Beef carpaccio with artichokes.
Beef carpaccio with artichokes.

The opulence of yesteryear

By Frank Chemaly Time of article published Oct 9, 2021

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Oyster Box Grill

Where: Oyster Box Hotel, 2 Lighthouse Rd, uMhlanga

Open: Daily for dinner

Call: 031 514 5000

WITH things starting to open up again, and many patrons finding their confidence to get out and about, restaurants are reinvigorating old menus and offering a range of new dishes.

I was invited to the Oyster Box Hotel to taste their new Grill Room menu.

The Grill Room really does fine dining well. While formal and opulent, it’s still a comfortable and inviting room. It has that sense of drama for special occasions. Service is excellent. Coats are taken as we arrive, chairs are pulled out, napkins unfolded. There’s the silver cutlery and monogrammed plates. Even crumbs are scooped off the table, with a little brush, between courses.

Our sommelier charms us with his stories of some of the wines. Waiters bring out pretty little platters of four different breads, with three different butters. It’s like stepping into the opulence of yesteryear.

The menu too, while including many grill room staples, has a modern feel – offering an array of flavours and textures.

CRISPY crayfish starter on a mango and papaya salsa.

While starters like a Caesar salad and classic seafood cocktail will always be there, there’s plenty that’s new on the menu. I liked the look of the scallops, something seen so rarely in Durban. These were served on a carrot and sweet potato purée, with a pea and pea shoot salad, and a dashi consommé. Another newbie is the green asparagus with arugula couscous (that’s rocket to us ordinary folk), avocado, herb pesto, mint, and black coral tuile.

But I was persuaded to try the crispy crayfish (R290). This was crayfish topped with a crispy kataifi (shredded phyllo) pastry, on a mango and papaya salsa, with mint and basil, and lemon and lime pearls. This was a beautiful dish. I can see why the party at the next table had recommended it.

My friend tried the truffled beef carpaccio (R195) with artichokes, Parmesan pine nuts, black truffle oil and brioche Melba. While the dish certainly didn’t need the Melba ‒ the combination of good carpaccio and artichokes was inspired. The little blobs of artichoke purée adding also to the dish.

A DELIGHTFUL mango and raspberry sorbet as a palate cleanser.

Between courses, a little desert island palate cleanser arrives at the table, a charming ball of two sorbets ‒ mango and raspberry – served on crushed ice, complete with a palm tree made from cucumber and mint leaves. It’s a delightful touch.

Traditional mains like Chateaubriand and steak Diane remain on the menu, as does the confit of duck, done in plum sauce. Beef also features a Wagyu steak that gets the green peppercorn treatment or a version of steak, egg and chips, with cured egg yolks and Hollandaise sauce. There’s also a very posh surf and turf, that takes in crayfish rather than the more usual prawns.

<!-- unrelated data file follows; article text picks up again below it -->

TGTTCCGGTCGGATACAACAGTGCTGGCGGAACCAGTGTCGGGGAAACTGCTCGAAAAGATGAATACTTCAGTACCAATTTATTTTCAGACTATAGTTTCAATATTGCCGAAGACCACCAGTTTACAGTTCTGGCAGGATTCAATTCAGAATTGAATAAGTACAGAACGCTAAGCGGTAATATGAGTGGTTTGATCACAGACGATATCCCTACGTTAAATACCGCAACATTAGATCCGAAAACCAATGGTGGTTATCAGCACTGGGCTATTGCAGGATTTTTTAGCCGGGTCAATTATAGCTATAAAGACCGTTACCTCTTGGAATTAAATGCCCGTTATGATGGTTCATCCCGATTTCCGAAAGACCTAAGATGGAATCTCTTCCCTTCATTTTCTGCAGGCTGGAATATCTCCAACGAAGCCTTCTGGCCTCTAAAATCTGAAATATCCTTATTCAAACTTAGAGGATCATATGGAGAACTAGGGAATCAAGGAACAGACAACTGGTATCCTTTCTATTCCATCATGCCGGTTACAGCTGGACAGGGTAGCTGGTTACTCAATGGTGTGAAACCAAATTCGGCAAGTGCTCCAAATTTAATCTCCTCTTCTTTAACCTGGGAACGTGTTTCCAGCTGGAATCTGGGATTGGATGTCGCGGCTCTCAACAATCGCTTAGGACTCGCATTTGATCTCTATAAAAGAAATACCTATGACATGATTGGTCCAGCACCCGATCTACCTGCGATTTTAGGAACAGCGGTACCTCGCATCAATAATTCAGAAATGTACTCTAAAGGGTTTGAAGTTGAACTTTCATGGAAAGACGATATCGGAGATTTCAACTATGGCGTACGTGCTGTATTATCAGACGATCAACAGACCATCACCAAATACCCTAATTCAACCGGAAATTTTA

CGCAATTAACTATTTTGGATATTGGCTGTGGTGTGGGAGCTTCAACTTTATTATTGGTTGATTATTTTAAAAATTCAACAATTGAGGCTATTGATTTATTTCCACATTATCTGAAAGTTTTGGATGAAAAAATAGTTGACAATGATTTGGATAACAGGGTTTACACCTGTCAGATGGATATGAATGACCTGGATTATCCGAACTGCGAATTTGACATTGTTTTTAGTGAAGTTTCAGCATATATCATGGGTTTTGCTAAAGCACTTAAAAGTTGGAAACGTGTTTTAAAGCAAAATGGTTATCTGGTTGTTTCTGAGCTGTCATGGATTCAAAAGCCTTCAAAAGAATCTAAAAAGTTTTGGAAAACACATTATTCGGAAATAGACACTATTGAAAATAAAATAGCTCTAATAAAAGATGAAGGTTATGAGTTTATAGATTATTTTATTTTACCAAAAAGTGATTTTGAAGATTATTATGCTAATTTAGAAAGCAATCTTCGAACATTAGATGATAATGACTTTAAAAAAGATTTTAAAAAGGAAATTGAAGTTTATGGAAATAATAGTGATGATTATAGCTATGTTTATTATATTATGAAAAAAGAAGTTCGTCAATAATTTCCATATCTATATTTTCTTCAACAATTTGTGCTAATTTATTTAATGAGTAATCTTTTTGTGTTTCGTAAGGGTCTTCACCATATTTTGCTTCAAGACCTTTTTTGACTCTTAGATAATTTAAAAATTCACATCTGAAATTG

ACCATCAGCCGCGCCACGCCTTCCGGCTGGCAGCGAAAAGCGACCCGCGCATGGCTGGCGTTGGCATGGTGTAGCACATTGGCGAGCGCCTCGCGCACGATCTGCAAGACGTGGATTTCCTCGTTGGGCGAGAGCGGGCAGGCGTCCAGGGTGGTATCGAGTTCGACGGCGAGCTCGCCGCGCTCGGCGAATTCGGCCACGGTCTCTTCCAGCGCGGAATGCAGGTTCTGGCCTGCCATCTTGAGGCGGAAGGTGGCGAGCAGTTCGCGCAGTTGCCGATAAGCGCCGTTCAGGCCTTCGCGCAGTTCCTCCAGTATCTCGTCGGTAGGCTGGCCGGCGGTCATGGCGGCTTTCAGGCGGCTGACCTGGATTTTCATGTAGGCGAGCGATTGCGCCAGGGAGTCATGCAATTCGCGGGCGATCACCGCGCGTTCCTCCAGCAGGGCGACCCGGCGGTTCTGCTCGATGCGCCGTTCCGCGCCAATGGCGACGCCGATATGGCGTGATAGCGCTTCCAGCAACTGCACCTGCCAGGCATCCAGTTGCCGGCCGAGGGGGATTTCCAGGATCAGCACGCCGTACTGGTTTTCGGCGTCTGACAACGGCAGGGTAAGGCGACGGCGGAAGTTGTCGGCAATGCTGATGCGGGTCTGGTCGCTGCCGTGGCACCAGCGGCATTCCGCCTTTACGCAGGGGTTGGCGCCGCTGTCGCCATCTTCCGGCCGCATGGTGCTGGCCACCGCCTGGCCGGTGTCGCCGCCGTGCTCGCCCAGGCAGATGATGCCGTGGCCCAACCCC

SALMON in a taragon beurre noisette with cream cheese bake.
A SELECTION of vegetables.
Slow cooked pork with pork pie and red wine jus.

My friend opted for the salmon (R340) with tarragon beurre noisette (brown butter sauce), green apple salad, cream cheese bake, burnt tahini, and coconut sauce. Now coconut is not something I would normally associate with salmon, but fortunately this didn’t overpower what was a beautiful piece of fish – although I would leave it out entirely. The cream cheese bake was more of a souffle, which my friend really enjoyed.

The slow cooked pork (R290) was perhaps the only dish that didn’t really crackle, in that the crackling was chewy rather than crackling, and the pork perhaps didn’t quite have that unctious “fall-apart“ quality that one would expect with slow cooking. Billed as having a rum chilli and orange glaze, I would have liked more of those flavours to come through, but it was served with a delightful little pork pie and a very good red wine reduction. The vegetables, that came with mains, were impressive and cooked to a perfectly squeaky crunch, adding a freshness to the rich dishes before us.

BEA’s cheesecake, with strawberry coulis and jellies.
THE chocolate pot ‒ a death by chocolate on steroids.

Dessert was going to be a challenge ‒ but we would not be defeated. My friend went for one of the menu classics ‒ Bea’s famous cheesecake (R125). This was a good, light-baked cheesecake, topped with a very good strawberry coulis and a little strawberry jelly. Crepes Suzette will always be on the menu here, now served with a honeycomb ice-cream. There’s a vegan chocolate brownie, and crème brûlée. I was tempted by the pear crostata ‒ a rustic pear pastry dusted with demerara sugar and served with a fig ice-cream and custard.

Instead, I was persuaded by the chocolate pot (R155) ‒ a sort of extreme death by chocolate if you will. This utterly defeated me. The chocolate pot was marshmallow and caramel and chocolate mousse, all layered inside a chocolate casing. There was a piece of very dark and moist chocolate cake, a chocolate ganache slice, a little cone of dark chocolate, and some chocolate nut clusters, together with cookies and cream ice-cream. The actual chocolate pot was too sweet for me, although I enjoyed the cake with the cookies and cream ice-cream.

We finished off with excellent espresso, served with little bite-sized strawberry macarons.

Food: 3 ½

Service: 4 ½

Ambience: 4 ½

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